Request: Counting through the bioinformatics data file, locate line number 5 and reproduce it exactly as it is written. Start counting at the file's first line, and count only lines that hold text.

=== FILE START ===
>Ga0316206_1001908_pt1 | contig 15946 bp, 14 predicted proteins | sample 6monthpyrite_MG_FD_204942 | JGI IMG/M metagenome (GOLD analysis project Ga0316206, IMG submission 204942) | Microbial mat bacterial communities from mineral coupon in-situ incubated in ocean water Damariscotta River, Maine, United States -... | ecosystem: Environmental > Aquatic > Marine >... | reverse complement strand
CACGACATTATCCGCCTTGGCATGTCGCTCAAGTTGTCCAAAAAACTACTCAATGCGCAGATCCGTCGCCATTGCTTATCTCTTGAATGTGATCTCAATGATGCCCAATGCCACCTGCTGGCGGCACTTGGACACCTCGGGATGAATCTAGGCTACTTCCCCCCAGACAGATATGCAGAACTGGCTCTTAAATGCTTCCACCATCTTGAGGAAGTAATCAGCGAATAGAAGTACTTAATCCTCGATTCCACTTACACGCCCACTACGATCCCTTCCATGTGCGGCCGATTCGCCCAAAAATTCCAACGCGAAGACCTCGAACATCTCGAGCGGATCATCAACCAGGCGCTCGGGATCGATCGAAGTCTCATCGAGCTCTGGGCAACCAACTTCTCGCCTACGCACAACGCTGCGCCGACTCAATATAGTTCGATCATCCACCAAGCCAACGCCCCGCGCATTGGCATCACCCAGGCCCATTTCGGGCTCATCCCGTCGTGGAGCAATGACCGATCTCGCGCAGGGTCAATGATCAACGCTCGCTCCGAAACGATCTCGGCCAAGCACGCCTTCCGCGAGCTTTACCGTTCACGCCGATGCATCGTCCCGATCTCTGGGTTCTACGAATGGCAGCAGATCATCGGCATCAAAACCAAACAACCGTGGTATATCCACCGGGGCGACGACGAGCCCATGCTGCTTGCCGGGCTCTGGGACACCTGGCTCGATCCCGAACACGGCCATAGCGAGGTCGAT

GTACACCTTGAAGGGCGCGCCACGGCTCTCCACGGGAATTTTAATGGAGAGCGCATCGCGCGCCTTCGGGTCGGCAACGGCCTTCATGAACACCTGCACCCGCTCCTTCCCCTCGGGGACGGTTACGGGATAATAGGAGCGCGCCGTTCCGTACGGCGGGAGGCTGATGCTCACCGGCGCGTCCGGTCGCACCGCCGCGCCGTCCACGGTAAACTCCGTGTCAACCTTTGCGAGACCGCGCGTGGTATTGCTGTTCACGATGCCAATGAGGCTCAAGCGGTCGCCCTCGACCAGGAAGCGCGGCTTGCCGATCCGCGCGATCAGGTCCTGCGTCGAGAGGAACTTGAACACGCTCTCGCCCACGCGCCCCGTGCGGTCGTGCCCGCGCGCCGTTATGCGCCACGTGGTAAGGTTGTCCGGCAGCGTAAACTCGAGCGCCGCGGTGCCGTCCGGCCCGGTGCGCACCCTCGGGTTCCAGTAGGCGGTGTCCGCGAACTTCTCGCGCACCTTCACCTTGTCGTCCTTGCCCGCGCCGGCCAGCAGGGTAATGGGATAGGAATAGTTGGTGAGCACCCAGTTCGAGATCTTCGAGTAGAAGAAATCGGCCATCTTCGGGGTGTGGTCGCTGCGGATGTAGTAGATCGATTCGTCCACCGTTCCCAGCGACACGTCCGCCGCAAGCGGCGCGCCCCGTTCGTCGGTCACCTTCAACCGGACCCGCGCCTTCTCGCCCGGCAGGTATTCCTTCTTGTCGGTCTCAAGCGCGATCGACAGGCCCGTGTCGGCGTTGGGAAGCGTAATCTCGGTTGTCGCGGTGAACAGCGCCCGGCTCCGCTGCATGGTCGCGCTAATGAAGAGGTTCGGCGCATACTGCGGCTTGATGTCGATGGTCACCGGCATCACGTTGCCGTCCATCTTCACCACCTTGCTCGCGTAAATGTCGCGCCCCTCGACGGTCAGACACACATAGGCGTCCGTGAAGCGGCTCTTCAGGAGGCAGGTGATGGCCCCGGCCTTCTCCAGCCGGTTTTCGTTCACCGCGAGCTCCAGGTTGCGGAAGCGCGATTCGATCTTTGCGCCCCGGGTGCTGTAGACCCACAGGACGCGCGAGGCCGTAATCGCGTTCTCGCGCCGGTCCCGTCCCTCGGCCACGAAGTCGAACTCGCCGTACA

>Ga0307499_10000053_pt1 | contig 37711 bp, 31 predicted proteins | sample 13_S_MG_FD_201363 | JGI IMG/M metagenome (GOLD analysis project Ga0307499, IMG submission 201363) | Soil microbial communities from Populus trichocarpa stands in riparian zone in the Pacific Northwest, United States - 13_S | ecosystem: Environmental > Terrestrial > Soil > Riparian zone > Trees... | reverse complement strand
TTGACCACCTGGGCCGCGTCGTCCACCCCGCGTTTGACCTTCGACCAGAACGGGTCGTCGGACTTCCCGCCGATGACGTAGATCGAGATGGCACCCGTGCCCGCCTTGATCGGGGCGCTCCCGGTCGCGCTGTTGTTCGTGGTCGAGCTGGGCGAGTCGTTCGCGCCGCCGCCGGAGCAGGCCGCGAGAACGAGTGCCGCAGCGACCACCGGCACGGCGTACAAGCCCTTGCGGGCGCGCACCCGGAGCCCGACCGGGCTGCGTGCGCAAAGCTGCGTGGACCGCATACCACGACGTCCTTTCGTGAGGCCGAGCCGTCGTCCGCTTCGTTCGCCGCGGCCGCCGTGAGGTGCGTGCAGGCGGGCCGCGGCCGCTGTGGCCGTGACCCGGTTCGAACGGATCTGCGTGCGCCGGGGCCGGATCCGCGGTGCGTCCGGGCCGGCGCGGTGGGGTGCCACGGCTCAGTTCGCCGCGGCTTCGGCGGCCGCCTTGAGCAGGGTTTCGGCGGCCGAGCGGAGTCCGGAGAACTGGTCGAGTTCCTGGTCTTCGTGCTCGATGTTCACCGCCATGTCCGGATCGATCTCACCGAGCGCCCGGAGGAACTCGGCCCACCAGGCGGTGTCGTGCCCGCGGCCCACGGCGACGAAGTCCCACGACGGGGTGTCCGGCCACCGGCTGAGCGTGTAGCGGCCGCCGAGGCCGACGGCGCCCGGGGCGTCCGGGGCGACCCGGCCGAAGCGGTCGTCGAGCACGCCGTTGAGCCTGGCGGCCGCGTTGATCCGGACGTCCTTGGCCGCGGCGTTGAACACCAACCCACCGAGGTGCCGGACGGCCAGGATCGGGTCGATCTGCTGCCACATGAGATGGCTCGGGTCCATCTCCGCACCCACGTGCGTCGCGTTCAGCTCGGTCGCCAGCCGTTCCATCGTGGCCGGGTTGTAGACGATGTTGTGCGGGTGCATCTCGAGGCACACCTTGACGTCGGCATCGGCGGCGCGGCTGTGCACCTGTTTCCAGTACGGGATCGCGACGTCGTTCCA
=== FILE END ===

TTGACCACCTGGGCCGCGTCGTCCACCCCGCGTTTGACCTTCGACCAGAACGGGTCGTCGGACTTCCCGCCGATGACGTAGATCGAGATGGCACCCGTGCCCGCCTTGATCGGGGCGCTCCCGGTCGCGCTGTTGTTCGTGGTCGAGCTGGGCGAGTCGTTCGCGCCGCCGCCGGAGCAGGCCGCGAGAACGAGTGCCGCAGCGACCACCGGCACGGCGTACAAGCCCTTGCGGGCGCGCACCCGGAGCCCGACCGGGCTGCGTGCGCAAAGCTGCGTGGACCGCATACCACGACGTCCTTTCGTGAGGCCGAGCCGTCGTCCGCTTCGTTCGCCGCGGCCGCCGTGAGGTGCGTGCAGGCGGGCCGCGGCCGCTGTGGCCGTGACCCGGTTCGAACGGATCTGCGTGCGCCGGGGCCGGATCCGCGGTGCGTCCGGGCCGGCGCGGTGGGGTGCCACGGCTCAGTTCGCCGCGGCTTCGGCGGCCGCCTTGAGCAGGGTTTCGGCGGCCGAGCGGAGTCCGGAGAACTGGTCGAGTTCCTGGTCTTCGTGCTCGATGTTCACCGCCATGTCCGGATCGATCTCACCGAGCGCCCGGAGGAACTCGGCCCACCAGGCGGTGTCGTGCCCGCGGCCCACGGCGACGAAGTCCCACGACGGGGTGTCCGGCCACCGGCTGAGCGTGTAGCGGCCGCCGAGGCCGACGGCGCCCGGGGCGTCCGGGGCGACCCGGCCGAAGCGGTCGTCGAGCACGCCGTTGAGCCTGGCGGCCGCGTTGATCCGGACGTCCTTGGCCGCGGCGTTGAACACCAACCCACCGAGGTGCCGGACGGCCAGGATCGGGTCGATCTGCTGCCACATGAGATGGCTCGGGTCCATCTCCGCACCCACGTGCGTCGCGTTCAGCTCGGTCGCCAGCCGTTCCATCGTGGCCGGGTTGTAGACGATGTTGTGCGGGTGCATCTCGAGGCACACCTTGACGTCGGCATCGGCGGCGCGGCTGTGCACCTGTTTCCAGTACGGGATCGCGACGTCGTTCCA